As the holiday season approaches and it comes time to cut down the trees, the workers say that this pressure grows even heavier, leading to injuries as they chop trees that can weigh 200lb.

Instead of transporting the workers to the job site in trucks, which were available on Hart-T-Tree farm, workers say the owners forced them to ride on the top of a tractor bed full of trees being transported down winding mountain roads.

Workers complain that during the rides, the trees would routinely shift, throwing many of the workers off the tractor, leading to fractured arms and bruised ribs.

Despite the injuries suffered by the workers, they say that they feared reporting the injuries to their supervisor.

“If somebody reports to the supervisor what happened, the supervisor won’t pay attention to them and then later say it’s not convenient to have that worker there any more,” said “Jimenia”, who also wished to remain anonymous.

Finally, this fall, workers at Hart-T-Tree farm acted after the company began deducting the cost of rent, electricity and gas from their pay. Under federal law, employers must provide the cost of room and board to those employed under the H-2A guest worker program.

The workers contacted Legal Aid to see if they could get their paycheck deductions back. Legal Aid put them in touch with the Farm Labor Organizing Committee (FLOC), which through an agreement with the North Carolina Growers Association (NCGA) and other groups represents more than 10,000 H-2A guest workers in North Carolina.

While meeting with FLOC, workers discovered that some workers were making as little as $9 an hour while the collective bargaining agreement between FLOC and NCGA set a minimum wage of $11.27 an hour for all farm workers.

With the help of the union, the workers decided to file a legal grievance. In late September, Hart-T-Tree settled and agreed to pay a combined $330,000 in back wages to 54 workers.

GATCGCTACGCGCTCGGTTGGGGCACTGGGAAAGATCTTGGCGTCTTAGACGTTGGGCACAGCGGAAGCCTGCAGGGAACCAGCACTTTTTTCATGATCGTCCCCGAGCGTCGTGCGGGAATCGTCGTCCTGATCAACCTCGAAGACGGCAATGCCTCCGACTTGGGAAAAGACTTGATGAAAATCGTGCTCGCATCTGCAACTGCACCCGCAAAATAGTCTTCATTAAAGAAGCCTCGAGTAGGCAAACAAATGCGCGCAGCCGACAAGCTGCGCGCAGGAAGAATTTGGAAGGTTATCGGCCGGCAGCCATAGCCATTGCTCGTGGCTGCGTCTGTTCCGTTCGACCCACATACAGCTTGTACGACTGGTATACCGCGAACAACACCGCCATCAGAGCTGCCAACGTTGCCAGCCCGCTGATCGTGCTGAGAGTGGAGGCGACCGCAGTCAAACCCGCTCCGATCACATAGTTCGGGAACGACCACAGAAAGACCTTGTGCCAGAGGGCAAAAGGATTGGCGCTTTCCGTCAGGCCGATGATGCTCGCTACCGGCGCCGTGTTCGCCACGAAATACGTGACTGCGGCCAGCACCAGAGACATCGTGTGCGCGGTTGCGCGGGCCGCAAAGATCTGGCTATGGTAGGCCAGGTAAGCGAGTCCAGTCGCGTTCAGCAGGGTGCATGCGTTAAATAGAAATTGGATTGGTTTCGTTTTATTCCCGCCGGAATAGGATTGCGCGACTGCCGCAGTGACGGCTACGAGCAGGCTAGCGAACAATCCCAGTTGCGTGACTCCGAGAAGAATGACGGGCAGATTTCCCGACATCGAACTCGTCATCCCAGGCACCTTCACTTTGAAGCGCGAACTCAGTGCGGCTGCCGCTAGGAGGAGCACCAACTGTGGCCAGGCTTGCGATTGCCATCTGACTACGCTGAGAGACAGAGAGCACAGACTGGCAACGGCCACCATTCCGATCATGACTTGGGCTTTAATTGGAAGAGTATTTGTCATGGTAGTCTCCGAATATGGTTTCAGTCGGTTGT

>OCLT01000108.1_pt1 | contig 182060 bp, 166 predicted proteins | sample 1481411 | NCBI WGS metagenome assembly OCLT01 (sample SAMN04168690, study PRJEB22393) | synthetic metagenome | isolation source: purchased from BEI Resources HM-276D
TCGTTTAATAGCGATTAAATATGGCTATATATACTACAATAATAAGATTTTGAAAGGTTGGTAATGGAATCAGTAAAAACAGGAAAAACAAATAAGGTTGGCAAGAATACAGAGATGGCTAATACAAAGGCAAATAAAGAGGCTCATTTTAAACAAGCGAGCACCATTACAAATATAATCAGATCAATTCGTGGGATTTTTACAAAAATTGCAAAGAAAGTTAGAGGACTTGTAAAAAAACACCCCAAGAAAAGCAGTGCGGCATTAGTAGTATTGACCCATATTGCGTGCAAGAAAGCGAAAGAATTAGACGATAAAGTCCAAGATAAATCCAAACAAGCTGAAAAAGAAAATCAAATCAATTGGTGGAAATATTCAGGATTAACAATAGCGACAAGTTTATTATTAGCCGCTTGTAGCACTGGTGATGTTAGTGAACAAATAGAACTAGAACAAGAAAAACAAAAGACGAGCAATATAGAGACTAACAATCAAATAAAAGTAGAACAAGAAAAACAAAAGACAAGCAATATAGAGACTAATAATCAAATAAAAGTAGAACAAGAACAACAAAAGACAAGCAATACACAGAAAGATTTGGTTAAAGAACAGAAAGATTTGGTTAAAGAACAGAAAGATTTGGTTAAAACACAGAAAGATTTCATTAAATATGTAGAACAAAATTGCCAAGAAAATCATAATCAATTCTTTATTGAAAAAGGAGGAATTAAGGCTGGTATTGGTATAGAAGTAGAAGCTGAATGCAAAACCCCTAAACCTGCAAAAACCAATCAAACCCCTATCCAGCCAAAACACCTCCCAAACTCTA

“A settlement of this nature being reached and paid out in a matter of a few weeks is unheard of in agriculture,” said Justin Flores, vice-president of FLOC. “Workers without a union agreement would have been waiting at least a year and at worst three or more years to reach such a settlement.”

A spokesman for Hart-T-Tree said: “Some mistakes were made in the past that were unfortunate and we are very pleased to have been able to work with Justin Flores from FLOC to get all of these issues resolved in a proper way and be in full compliance with the law.

“We are appreciative and grateful to the many men and women who have worked with us on our farm. We could not farm without them and we are grateful to FLOC for helping improve our communication with these hard-working men and women.”

Following FLOC’s success, Republican legislators in North Carolina passed a law that makes it illegal for the union to automatically deduct union dues from workers paychecks, forcing the union to collect dues by hand from workers each month.

Despite the new law, farm workers in the Christmas tree fields say they intend to keep fighting. “We gotta organize, this is the hardest work out there,” said Carlos. “We’re human beings too.”